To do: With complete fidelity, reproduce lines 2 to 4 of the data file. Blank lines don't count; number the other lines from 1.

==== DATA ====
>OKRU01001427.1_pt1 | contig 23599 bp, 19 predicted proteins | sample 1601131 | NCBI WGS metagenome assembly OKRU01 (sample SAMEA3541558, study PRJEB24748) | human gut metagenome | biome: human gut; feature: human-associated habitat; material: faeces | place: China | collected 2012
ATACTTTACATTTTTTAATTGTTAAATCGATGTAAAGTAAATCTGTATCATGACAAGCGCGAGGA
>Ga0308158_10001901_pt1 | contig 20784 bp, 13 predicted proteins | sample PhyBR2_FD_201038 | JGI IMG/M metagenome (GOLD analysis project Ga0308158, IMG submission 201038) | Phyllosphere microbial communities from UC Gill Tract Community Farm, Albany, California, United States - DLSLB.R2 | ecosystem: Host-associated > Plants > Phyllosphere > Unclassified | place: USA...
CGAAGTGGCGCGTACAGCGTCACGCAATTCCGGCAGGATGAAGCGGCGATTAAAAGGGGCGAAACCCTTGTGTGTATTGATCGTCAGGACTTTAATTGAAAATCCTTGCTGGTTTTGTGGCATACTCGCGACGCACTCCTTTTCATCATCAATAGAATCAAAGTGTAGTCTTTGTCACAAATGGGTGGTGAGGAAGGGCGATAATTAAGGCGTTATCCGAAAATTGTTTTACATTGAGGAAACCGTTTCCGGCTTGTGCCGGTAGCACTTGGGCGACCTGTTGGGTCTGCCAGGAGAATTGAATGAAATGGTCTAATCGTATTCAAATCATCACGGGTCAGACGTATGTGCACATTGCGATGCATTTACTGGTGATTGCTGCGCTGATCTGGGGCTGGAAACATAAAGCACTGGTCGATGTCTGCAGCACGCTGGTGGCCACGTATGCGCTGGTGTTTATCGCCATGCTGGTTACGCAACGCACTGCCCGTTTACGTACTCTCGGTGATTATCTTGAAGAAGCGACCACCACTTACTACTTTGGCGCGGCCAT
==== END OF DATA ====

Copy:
ATACTTTACATTTTTTAATTGTTAAATCGATGTAAAGTAAATCTGTATCATGACAAGCGCGAGGA
>Ga0308158_10001901_pt1 | contig 20784 bp, 13 predicted proteins | sample PhyBR2_FD_201038 | JGI IMG/M metagenome (GOLD analysis project Ga0308158, IMG submission 201038) | Phyllosphere microbial communities from UC Gill Tract Community Farm, Albany, California, United States - DLSLB.R2 | ecosystem: Host-associated > Plants > Phyllosphere > Unclassified | place: USA...
CGAAGTGGCGCGTACAGCGTCACGCAATTCCGGCAGGATGAAGCGGCGATTAAAAGGGGCGAAACCCTTGTGTGTATTGATCGTCAGGACTTTAATTGAAAATCCTTGCTGGTTTTGTGGCATACTCGCGACGCACTCCTTTTCATCATCAATAGAATCAAAGTGTAGTCTTTGTCACAAATGGGTGGTGAGGAAGGGCGATAATTAAGGCGTTATCCGAAAATTGTTTTACATTGAGGAAACCGTTTCCGGCTTGTGCCGGTAGCACTTGGGCGACCTGTTGGGTCTGCCAGGAGAATTGAATGAAATGGTCTAATCGTATTCAAATCATCACGGGTCAGACGTATGTGCACATTGCGATGCATTTACTGGTGATTGCTGCGCTGATCTGGGGCTGGAAACATAAAGCACTGGTCGATGTCTGCAGCACGCTGGTGGCCACGTATGCGCTGGTGTTTATCGCCATGCTGGTTACGCAACGCACTGCCCGTTTACGTACTCTCGGTGATTATCTTGAAGAAGCGACCACCACTTACTACTTTGGCGCGGCCAT